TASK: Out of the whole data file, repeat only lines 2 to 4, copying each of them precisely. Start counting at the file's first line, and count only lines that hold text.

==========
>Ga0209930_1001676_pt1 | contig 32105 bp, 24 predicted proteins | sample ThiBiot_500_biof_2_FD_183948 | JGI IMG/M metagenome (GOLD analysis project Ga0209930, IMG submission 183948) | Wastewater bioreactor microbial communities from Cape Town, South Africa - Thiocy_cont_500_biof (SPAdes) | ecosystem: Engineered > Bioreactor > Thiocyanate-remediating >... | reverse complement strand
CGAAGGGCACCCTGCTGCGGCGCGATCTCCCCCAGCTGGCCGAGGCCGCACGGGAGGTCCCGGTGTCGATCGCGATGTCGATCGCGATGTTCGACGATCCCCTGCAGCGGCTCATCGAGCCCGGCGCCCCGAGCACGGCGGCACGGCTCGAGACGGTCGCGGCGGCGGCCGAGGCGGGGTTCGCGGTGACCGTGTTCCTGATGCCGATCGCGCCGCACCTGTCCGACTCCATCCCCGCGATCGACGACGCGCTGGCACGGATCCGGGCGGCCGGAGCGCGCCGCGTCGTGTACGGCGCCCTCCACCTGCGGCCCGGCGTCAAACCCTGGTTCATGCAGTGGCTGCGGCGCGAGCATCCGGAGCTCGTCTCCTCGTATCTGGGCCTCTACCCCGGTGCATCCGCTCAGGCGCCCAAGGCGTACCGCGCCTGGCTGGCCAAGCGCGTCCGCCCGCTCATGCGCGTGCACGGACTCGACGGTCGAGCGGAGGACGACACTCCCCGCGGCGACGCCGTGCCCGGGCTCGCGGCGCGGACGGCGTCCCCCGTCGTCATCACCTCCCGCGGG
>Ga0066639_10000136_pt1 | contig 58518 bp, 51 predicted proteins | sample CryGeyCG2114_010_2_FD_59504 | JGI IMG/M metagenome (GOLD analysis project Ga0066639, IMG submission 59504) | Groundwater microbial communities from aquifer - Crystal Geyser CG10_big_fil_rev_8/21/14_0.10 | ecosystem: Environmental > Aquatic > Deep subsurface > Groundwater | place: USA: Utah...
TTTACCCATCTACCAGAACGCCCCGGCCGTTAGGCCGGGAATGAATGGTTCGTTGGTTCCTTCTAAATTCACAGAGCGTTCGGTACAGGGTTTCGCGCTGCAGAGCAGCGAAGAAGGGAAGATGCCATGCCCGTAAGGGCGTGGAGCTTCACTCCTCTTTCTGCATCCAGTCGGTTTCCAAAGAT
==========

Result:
CGAAGGGCACCCTGCTGCGGCGCGATCTCCCCCAGCTGGCCGAGGCCGCACGGGAGGTCCCGGTGTCGATCGCGATGTCGATCGCGATGTTCGACGATCCCCTGCAGCGGCTCATCGAGCCCGGCGCCCCGAGCACGGCGGCACGGCTCGAGACGGTCGCGGCGGCGGCCGAGGCGGGGTTCGCGGTGACCGTGTTCCTGATGCCGATCGCGCCGCACCTGTCCGACTCCATCCCCGCGATCGACGACGCGCTGGCACGGATCCGGGCGGCCGGAGCGCGCCGCGTCGTGTACGGCGCCCTCCACCTGCGGCCCGGCGTCAAACCCTGGTTCATGCAGTGGCTGCGGCGCGAGCATCCGGAGCTCGTCTCCTCGTATCTGGGCCTCTACCCCGGTGCATCCGCTCAGGCGCCCAAGGCGTACCGCGCCTGGCTGGCCAAGCGCGTCCGCCCGCTCATGCGCGTGCACGGACTCGACGGTCGAGCGGAGGACGACACTCCCCGCGGCGACGCCGTGCCCGGGCTCGCGGCGCGGACGGCGTCCCCCGTCGTCATCACCTCCCGCGGG
>Ga0066639_10000136_pt1 | contig 58518 bp, 51 predicted proteins | sample CryGeyCG2114_010_2_FD_59504 | JGI IMG/M metagenome (GOLD analysis project Ga0066639, IMG submission 59504) | Groundwater microbial communities from aquifer - Crystal Geyser CG10_big_fil_rev_8/21/14_0.10 | ecosystem: Environmental > Aquatic > Deep subsurface > Groundwater | place: USA: Utah...
TTTACCCATCTACCAGAACGCCCCGGCCGTTAGGCCGGGAATGAATGGTTCGTTGGTTCCTTCTAAATTCACAGAGCGTTCGGTACAGGGTTTCGCGCTGCAGAGCAGCGAAGAAGGGAAGATGCCATGCCCGTAAGGGCGTGGAGCTTCACTCCTCTTTCTGCATCCAGTCGGTTTCCAAAGAT